Ideally, when roasting beets, the skins should just come right off once they're done and cool. I don't seem to be good at this, though: sometimes they're great, and sometimes the skins are pretty clingy. What should I do to guarantee easy peeling?
The trick that works for me consistently is to put the beets in a sealed container while still hot and let them cool down that way, they continue to cook a bit and the steam from them keeps the skins loose. Also, peel them while they are still warm, if they cool too much the skins may adhere again.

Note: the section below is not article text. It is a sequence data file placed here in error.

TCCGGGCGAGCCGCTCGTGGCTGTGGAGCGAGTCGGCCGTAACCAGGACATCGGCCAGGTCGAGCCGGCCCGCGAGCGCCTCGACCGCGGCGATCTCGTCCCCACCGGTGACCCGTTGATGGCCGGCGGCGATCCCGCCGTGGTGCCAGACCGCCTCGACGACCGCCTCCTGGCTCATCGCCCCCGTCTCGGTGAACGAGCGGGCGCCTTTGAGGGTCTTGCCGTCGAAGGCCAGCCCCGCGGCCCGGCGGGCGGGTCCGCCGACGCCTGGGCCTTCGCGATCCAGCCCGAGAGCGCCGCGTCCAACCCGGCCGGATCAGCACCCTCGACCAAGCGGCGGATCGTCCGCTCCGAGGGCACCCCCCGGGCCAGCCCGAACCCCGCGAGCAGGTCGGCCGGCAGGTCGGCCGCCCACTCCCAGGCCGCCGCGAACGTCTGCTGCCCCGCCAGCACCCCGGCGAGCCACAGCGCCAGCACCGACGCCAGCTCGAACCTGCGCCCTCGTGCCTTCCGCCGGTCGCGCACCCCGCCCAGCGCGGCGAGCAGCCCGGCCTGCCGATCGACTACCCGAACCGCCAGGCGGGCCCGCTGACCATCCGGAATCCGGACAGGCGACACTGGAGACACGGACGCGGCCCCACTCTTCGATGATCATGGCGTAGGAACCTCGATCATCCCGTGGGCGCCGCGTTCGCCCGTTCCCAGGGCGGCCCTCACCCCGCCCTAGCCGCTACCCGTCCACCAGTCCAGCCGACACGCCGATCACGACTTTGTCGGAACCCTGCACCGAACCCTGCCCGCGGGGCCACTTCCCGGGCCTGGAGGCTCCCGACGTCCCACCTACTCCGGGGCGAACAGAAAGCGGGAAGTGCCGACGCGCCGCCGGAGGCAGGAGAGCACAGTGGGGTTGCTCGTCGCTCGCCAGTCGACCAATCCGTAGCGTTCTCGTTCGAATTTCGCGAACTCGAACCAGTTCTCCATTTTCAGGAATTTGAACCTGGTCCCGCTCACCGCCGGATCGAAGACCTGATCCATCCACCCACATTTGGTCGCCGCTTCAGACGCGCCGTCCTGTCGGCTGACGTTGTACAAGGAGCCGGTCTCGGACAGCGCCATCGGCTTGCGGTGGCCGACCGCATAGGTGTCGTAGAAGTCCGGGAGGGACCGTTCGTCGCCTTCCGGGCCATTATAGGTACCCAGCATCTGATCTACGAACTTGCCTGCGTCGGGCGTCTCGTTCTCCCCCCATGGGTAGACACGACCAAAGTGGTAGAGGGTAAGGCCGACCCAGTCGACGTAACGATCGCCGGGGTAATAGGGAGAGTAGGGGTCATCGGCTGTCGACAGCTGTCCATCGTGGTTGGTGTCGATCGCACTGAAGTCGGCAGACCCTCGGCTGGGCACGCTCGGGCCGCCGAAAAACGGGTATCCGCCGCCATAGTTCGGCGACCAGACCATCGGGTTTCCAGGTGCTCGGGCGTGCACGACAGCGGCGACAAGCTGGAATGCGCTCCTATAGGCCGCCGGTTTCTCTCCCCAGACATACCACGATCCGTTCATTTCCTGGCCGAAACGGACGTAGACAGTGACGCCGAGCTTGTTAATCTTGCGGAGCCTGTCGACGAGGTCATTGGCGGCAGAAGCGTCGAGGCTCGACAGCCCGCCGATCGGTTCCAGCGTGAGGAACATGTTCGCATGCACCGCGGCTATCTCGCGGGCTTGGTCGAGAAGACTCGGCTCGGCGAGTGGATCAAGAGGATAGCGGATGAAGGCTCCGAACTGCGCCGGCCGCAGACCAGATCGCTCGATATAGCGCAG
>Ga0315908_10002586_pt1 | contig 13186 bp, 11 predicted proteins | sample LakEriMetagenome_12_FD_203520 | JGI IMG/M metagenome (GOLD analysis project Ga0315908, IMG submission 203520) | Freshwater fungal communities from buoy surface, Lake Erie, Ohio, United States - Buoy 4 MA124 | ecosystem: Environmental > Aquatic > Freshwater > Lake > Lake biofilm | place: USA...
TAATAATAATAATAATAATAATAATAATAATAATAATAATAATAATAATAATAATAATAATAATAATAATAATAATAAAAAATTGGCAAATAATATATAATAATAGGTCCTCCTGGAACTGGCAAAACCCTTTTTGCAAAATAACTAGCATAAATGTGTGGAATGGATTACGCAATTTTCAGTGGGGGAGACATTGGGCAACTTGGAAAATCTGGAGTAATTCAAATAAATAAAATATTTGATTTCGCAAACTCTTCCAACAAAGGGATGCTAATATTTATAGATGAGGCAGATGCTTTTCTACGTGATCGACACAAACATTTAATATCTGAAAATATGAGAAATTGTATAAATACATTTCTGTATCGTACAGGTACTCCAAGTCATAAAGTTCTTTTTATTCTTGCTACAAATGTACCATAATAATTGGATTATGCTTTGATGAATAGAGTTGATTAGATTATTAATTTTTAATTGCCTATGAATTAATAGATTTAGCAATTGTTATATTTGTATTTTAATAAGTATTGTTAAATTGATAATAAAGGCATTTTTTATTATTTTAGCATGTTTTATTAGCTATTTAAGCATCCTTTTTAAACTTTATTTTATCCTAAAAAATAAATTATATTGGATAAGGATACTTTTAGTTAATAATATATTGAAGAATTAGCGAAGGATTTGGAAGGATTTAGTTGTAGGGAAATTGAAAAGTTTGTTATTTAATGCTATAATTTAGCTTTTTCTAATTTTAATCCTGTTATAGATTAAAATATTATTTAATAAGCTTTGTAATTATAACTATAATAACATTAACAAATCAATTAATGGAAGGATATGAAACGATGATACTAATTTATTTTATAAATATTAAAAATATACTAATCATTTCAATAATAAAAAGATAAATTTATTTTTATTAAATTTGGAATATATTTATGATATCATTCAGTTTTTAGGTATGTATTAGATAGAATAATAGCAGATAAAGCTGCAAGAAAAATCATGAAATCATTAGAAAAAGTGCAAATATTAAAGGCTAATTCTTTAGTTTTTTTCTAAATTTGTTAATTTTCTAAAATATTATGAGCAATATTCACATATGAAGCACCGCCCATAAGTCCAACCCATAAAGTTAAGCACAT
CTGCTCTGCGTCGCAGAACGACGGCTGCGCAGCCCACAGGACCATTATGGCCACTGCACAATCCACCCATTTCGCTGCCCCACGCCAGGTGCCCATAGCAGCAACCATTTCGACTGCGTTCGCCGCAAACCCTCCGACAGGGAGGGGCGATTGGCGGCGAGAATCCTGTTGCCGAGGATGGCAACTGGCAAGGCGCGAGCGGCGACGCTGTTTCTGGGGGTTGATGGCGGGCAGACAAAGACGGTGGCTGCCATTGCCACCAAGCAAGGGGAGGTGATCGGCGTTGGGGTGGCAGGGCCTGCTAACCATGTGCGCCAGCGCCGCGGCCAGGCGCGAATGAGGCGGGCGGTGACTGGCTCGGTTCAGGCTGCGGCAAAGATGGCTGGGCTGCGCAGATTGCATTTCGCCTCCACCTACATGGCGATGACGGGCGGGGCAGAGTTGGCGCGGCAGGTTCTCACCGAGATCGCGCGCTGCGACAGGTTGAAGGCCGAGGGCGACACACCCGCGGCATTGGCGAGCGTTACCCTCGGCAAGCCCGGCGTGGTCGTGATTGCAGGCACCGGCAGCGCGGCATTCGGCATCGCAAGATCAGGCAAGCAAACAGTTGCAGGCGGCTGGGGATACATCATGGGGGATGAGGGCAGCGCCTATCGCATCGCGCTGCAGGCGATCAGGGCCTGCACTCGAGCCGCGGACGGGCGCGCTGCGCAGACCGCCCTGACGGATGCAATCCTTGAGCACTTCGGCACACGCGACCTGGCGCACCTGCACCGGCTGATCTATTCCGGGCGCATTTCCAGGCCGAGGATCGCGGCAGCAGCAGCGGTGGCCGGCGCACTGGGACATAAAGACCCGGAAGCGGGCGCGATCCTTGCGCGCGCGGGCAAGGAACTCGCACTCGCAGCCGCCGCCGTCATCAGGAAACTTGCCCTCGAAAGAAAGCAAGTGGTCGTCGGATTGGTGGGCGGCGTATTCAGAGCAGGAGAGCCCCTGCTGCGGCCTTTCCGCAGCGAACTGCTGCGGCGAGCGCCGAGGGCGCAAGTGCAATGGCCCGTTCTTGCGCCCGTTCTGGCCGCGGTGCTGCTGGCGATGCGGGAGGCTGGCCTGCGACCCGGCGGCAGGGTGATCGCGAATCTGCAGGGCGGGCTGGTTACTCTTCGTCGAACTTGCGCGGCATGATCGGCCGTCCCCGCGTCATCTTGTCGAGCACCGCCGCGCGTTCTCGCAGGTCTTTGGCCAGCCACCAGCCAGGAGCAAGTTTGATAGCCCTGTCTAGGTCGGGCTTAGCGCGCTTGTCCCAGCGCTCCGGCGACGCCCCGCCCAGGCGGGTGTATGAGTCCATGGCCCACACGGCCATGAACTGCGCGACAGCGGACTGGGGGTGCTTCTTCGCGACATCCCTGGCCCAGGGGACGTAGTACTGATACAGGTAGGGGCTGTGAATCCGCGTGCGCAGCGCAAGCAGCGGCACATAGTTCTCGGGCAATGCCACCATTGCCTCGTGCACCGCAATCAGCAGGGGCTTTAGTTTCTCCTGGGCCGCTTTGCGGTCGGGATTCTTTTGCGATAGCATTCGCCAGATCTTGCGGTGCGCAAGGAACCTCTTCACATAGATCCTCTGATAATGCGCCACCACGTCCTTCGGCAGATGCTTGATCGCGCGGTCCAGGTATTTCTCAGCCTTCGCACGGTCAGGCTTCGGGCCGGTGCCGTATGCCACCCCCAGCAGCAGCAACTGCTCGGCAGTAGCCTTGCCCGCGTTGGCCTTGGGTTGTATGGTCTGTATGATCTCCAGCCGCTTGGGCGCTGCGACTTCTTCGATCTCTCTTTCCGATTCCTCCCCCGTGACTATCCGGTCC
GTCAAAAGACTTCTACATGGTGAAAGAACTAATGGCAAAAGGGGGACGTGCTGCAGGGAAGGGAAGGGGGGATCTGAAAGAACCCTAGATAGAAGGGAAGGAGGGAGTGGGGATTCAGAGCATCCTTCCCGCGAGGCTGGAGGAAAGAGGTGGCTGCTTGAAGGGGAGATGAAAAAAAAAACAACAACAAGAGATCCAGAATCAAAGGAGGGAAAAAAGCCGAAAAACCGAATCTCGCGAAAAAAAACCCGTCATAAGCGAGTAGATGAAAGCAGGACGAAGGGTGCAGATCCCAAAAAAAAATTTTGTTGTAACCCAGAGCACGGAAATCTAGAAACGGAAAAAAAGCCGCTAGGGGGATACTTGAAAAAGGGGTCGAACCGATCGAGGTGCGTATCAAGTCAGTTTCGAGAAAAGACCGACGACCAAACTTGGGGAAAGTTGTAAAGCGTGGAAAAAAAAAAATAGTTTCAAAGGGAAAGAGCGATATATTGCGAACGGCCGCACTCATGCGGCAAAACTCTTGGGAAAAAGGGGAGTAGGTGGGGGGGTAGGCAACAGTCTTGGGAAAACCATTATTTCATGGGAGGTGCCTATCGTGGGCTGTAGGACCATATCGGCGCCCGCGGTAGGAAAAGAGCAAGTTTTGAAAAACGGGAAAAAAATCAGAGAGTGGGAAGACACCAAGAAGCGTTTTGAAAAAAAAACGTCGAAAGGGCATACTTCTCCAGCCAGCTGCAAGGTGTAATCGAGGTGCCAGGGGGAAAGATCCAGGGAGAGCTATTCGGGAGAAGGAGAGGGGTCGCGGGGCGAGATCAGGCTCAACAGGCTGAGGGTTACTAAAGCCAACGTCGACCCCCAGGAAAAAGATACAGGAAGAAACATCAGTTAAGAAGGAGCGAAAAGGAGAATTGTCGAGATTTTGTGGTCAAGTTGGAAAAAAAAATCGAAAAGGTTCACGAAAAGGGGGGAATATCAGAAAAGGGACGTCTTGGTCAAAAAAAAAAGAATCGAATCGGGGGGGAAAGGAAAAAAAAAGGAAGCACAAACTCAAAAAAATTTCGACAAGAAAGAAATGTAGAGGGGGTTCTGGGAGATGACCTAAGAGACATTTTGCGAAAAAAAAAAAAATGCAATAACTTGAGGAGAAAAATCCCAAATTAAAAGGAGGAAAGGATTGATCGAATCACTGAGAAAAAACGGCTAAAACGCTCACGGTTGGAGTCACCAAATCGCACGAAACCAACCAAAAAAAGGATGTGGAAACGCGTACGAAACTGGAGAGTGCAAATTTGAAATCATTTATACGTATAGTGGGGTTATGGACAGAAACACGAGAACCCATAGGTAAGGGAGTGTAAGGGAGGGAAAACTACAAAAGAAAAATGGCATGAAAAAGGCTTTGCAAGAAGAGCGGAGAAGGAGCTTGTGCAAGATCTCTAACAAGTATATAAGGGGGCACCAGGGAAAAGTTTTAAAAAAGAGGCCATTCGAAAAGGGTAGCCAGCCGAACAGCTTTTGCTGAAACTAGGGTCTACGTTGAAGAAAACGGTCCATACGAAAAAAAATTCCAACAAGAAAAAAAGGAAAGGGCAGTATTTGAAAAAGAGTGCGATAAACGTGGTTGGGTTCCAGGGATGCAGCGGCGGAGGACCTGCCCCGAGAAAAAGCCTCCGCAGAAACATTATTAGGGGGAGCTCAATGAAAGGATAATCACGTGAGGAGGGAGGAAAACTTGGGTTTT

Blanch them first to remove the skin, then roast them. This method works for tomatoes as well.
Here's an example from ForkBytes
Blockquote Bring a pot of water to a boil. Add the beets and blanch briefly, until skins are loose, 3 to 5 minutes. Remove the beets and immediately plunge them into a bowl of ice water. Peel and cut into bite-sized pieces.
Obviously, you don't have to cut into bite-sized (I recommend not, to keep them from bleeding) and can proceed with your usual roasting method.
Some pro recipes just say cool them slightly at the end of the roast and peel. Again, this keeps the bleeding to minimum. So the above answer is assuming you want the easiest peel.